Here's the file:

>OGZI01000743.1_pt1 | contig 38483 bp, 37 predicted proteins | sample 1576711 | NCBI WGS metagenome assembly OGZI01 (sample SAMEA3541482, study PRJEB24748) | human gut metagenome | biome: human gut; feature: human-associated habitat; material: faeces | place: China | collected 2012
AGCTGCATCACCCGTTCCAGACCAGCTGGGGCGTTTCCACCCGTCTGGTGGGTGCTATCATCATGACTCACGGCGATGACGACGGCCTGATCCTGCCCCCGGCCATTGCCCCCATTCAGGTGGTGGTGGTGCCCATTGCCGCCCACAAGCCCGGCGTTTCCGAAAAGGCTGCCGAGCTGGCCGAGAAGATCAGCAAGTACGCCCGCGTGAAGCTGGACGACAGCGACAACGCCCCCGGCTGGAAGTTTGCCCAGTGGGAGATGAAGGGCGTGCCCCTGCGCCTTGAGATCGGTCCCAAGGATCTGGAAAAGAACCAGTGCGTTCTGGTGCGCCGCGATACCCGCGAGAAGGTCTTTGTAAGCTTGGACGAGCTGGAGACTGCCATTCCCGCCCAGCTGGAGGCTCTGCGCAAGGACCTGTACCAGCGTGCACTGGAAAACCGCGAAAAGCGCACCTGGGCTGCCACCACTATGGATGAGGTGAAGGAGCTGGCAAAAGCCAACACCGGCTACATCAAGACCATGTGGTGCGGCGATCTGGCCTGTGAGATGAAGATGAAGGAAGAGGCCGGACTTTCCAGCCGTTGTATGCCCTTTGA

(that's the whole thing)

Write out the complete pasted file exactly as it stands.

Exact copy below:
>OGZI01000743.1_pt1 | contig 38483 bp, 37 predicted proteins | sample 1576711 | NCBI WGS metagenome assembly OGZI01 (sample SAMEA3541482, study PRJEB24748) | human gut metagenome | biome: human gut; feature: human-associated habitat; material: faeces | place: China | collected 2012
AGCTGCATCACCCGTTCCAGACCAGCTGGGGCGTTTCCACCCGTCTGGTGGGTGCTATCATCATGACTCACGGCGATGACGACGGCCTGATCCTGCCCCCGGCCATTGCCCCCATTCAGGTGGTGGTGGTGCCCATTGCCGCCCACAAGCCCGGCGTTTCCGAAAAGGCTGCCGAGCTGGCCGAGAAGATCAGCAAGTACGCCCGCGTGAAGCTGGACGACAGCGACAACGCCCCCGGCTGGAAGTTTGCCCAGTGGGAGATGAAGGGCGTGCCCCTGCGCCTTGAGATCGGTCCCAAGGATCTGGAAAAGAACCAGTGCGTTCTGGTGCGCCGCGATACCCGCGAGAAGGTCTTTGTAAGCTTGGACGAGCTGGAGACTGCCATTCCCGCCCAGCTGGAGGCTCTGCGCAAGGACCTGTACCAGCGTGCACTGGAAAACCGCGAAAAGCGCACCTGGGCTGCCACCACTATGGATGAGGTGAAGGAGCTGGCAAAAGCCAACACCGGCTACATCAAGACCATGTGGTGCGGCGATCTGGCCTGTGAGATGAAGATGAAGGAAGAGGCCGGACTTTCCAGCCGTTGTATGCCCTTTGA